Posted: 17/01/2017 at 09:35
MIL had Alzheimers, hubbys paternal aunt had vascular dementia. Vascular dementia took her in five years, with decline being a step down process with each mini stroke. His mother had a slow decline over 15 years. Both are equally horrendous.
We learnt a few coping mechanisms. The Alzheimers society can provide a lot of pointers in the right direction. For instance, MIL did not have to pay council tax, and got a rebate from the time she was diagnosed. The Alzheimers society can also give help in filling forms in.
Get Power of Attorney in place before diagnosis, at the first signs of forgetfulness. Otherwise the council can take over, sell the home and put your mother in care whether you like it or not. By the time your elderly relative needs to have someone with power of attorney and a valid will made, it is too late. Do it while they are still compos mentis.
Dont argue that they are wrong. When she insisted she had had no breakfast, just give her another slice of toast. Hubby did have to draw the line when his mum thought he was her husband, because he looked like his father did when younger. When she insisted she had to get home to her mother, we used to distract her by saying that she was out shopping and would collect her later. Then change the subject.
She thought programmes on television were real. When she broke the second television by throwing something at the bad man, we resorted to carefully selected DVD's. The good thing was she never got bored with them, they could go on a loop , because she had forgotten she had seen them by a couple of hours later. Ken Dodd, Morecombe and Wise , and David Attenborough nature programmes went down well. She also like programmes about tootling along canals.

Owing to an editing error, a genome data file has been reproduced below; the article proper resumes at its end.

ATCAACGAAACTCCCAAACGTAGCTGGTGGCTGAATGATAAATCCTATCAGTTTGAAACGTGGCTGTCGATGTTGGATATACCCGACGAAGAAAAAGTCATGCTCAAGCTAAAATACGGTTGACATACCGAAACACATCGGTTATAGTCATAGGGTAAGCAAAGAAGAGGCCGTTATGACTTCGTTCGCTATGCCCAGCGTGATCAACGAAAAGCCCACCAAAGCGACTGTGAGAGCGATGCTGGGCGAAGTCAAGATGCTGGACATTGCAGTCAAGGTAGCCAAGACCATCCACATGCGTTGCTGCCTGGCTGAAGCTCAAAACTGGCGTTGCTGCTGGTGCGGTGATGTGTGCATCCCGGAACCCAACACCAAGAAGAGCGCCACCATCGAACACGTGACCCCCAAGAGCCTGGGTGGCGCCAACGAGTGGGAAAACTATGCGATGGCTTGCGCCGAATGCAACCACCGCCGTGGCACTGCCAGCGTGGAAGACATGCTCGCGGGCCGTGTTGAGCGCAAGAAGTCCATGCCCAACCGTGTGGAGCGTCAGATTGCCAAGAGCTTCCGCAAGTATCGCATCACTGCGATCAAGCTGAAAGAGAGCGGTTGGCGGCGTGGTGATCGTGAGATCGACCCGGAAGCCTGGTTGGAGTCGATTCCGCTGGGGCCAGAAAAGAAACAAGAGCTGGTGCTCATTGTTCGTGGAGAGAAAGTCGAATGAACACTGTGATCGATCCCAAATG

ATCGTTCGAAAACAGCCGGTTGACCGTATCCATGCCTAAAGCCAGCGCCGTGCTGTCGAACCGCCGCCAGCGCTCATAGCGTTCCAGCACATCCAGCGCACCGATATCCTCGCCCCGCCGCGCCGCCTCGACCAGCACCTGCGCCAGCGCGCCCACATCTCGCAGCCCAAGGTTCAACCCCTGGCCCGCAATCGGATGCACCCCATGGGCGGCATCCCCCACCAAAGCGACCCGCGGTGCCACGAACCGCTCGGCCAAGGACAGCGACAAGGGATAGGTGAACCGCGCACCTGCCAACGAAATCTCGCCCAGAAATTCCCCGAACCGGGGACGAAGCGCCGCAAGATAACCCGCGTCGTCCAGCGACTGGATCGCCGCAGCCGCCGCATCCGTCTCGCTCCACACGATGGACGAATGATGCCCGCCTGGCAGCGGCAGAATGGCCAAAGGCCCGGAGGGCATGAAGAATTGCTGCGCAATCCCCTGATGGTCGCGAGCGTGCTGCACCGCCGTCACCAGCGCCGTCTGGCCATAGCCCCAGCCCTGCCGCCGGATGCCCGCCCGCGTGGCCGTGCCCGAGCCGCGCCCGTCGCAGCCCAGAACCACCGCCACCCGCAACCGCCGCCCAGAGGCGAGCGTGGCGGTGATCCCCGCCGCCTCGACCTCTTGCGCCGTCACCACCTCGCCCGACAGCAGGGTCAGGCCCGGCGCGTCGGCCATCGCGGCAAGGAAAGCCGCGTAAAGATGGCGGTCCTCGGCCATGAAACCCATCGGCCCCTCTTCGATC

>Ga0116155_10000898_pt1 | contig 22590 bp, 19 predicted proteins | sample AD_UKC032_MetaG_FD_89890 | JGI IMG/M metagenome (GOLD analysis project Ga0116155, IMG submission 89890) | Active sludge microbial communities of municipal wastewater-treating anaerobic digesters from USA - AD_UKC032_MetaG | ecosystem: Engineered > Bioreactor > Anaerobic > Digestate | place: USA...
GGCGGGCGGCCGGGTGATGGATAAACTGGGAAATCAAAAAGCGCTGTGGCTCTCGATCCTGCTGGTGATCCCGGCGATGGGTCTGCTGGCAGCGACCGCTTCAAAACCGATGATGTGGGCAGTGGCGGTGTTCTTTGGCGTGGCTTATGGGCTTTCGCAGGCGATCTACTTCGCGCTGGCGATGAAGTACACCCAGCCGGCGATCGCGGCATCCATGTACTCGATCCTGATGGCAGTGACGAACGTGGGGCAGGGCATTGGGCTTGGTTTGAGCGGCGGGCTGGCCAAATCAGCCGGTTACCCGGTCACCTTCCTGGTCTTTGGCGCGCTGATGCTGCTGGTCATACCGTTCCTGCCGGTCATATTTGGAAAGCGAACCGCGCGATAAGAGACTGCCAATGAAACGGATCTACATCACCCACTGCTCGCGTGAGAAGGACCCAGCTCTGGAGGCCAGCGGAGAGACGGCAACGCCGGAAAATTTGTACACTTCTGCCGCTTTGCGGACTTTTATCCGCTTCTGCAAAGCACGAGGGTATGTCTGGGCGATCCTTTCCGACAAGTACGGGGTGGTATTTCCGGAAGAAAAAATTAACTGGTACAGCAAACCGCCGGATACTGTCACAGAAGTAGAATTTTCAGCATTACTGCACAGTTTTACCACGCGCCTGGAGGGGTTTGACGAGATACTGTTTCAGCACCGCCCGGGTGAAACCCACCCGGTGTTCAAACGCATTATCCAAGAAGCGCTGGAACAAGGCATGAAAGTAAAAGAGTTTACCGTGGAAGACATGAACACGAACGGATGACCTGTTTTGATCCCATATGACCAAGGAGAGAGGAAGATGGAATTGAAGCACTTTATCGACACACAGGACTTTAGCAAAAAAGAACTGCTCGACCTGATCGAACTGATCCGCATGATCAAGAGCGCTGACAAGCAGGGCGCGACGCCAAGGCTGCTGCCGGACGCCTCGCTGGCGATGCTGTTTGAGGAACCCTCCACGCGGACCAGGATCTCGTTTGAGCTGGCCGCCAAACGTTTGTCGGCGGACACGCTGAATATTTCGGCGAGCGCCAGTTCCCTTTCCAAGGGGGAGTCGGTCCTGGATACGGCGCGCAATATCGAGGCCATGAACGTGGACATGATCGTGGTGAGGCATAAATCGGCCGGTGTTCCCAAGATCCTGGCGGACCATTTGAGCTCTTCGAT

Body clocks go haywire, sleeping through the day in four hour stints, then being awake most of the night. Unless you want to resort to sleeping tablets, you have to live with this. Sleeping tablets in elderly lead to more falls and hospitalisation. Having supplied medicines for nursing homes, it seems that many people go on sleeping tablets as soon as they go in to a nursing home. Nursing homes deny that this is for the convenience of staff.
Carers need respite otherwise they get ground down as well. Social services try to insist that the caring is a social problem , and should be paid for or done by the family.
However, in the later stages it is a mental health problem. MIL used to hallucinate, talking to people that were not there. It then becomes a mental health issue, in that it was not safe to leave her on her own. if it is a mental health issue, then it becomes nursing care, to be paid for by the NHS. The powers that have to pay for this will argue it is not, because they know that family will not abandon their relatives, or that there is a lifetime of saving out of taxed earnings to pay for it. We got 24 hour cover at the finish, paid for by the NHS. Did we feel guilty at the cost of keeping her in her own home when it would have been cheaper for her to go into a Nursing Home. No.
If drug addicts who have never done a days useful work in their lives can get hot and cold running social workers, key workers and the rest, because it is a mental health issue, then someone who has worked and paid taxes all their lives should get at least the same.